This concerns how politics works at the Party level and how Parliament works - although interconnected they are different. Party operatives will certainly notice anything that involves a member of the upper house, and in this case Mar will be marked accordingly (nutjob) and the association of her cause (M.E/CFS) will be logged in similar association. Faced with a choice between serious academic and nutty old Peeress - M.E/CFS gets shifted into "expert territory, politicians to keeps hands off ! " The asking of questions is classified by the various Government and Oppsition business managers relative to their selfish perspectives along the lines of - "helpful", "unhelpful", "damaging", or "bloody stupid and waste of all our times". Memories in Parliament are long.

    Politicians only fear those scandals that apply specifically to them - if there is no one person or Party to 'blame' then the scandal has little or no purchase. Even if one could construct a campaign which identified M.E/CFS patients as legitimate 'victims' (only children, mothers and heroes realistically have a chance to qualify) of scandal - who is there to 'blame', there's always the get out that science hasn't offered any option for intervention so what is that the Politicians should/could have done.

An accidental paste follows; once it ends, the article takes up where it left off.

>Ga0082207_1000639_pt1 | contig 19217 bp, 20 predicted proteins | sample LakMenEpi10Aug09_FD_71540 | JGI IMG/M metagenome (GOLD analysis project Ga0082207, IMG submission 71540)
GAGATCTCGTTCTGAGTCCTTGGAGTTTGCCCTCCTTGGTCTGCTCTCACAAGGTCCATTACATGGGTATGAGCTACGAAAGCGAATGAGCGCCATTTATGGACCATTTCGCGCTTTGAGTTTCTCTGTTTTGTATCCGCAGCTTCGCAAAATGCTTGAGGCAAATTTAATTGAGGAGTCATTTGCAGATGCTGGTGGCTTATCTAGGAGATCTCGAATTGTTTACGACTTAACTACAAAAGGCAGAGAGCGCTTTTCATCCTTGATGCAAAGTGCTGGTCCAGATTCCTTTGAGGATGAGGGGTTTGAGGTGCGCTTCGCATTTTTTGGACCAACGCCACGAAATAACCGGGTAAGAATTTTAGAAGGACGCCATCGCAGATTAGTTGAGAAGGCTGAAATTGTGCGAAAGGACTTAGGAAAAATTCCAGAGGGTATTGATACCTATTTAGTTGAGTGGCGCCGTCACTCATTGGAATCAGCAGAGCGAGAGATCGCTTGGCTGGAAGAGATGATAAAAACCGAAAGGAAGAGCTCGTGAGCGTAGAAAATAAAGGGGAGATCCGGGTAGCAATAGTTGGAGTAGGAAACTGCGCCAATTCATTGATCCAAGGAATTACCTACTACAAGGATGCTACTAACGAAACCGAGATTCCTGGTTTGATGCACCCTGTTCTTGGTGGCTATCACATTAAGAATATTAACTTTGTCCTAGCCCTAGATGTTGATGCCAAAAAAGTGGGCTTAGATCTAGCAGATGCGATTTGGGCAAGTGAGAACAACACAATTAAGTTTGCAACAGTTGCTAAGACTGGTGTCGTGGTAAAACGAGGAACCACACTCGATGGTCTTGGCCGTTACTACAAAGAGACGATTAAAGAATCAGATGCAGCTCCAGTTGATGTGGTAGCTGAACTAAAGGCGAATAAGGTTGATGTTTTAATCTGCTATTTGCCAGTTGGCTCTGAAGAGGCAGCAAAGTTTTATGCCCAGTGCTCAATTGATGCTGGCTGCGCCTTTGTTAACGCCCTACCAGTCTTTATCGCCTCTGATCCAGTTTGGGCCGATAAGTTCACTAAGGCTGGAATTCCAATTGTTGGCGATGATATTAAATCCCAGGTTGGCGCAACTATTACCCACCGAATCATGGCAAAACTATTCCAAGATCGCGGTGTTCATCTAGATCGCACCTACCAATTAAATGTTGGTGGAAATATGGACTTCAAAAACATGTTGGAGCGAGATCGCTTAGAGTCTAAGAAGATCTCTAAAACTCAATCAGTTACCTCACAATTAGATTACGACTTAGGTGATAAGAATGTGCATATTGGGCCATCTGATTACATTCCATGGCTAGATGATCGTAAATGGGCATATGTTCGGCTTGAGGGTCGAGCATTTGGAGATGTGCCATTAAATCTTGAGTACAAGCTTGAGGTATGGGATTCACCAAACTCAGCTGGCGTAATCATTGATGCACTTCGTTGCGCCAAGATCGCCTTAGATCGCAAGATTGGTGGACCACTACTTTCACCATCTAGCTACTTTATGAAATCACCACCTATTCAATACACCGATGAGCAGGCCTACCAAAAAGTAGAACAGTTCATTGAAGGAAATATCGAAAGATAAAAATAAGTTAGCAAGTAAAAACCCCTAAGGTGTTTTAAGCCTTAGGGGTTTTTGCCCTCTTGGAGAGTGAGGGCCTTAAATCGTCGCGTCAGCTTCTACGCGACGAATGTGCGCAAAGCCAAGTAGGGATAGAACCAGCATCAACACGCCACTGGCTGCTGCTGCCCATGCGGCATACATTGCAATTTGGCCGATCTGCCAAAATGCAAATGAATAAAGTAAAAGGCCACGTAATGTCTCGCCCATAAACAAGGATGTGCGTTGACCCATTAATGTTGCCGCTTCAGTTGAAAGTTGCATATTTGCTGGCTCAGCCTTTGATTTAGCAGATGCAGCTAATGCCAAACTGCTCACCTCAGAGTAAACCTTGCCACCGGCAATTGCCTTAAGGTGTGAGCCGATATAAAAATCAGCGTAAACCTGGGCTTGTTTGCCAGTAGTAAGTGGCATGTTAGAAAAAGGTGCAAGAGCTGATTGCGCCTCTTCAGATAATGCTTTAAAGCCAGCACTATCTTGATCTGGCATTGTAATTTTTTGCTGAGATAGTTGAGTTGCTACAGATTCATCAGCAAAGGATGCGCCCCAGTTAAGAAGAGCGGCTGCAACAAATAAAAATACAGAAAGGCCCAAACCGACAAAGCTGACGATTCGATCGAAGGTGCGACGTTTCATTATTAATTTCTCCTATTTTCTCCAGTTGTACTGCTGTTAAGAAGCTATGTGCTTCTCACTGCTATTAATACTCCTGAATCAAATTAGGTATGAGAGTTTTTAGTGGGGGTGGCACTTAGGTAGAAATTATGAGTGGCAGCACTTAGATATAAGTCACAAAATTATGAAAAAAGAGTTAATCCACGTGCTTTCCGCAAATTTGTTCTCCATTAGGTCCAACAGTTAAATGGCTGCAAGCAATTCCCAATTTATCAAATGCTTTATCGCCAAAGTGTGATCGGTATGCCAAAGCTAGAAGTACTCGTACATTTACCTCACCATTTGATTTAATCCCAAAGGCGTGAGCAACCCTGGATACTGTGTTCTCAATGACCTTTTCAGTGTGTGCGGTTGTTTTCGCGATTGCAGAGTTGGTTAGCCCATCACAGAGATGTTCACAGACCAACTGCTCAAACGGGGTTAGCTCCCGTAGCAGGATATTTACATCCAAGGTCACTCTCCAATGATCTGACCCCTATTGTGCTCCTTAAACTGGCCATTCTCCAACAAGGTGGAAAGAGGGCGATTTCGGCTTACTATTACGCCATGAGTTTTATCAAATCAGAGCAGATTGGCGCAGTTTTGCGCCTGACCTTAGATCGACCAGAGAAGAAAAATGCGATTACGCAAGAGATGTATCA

What potential for drug treatments ? The APPG is a potentially valuable line of communication, but Politicians need to have something on which to act, simply saying here's a problem isn't awful ? doesn't provide the average politician with anywhere to go. Asking for more money for research without some argument about why and how the existing research budgets should be 'cut up' differently is an argument without traction. Complaining about how previous budget allocations were spent, will not interest most politicians - their concern will be 'what now ?" As far as alerting current MPs - every constituent can write a basic letter with basic information - but unless we have some to ask our MP to do, then there is no chance of the MP, or MSP or AM acting on our behalf.

    IVI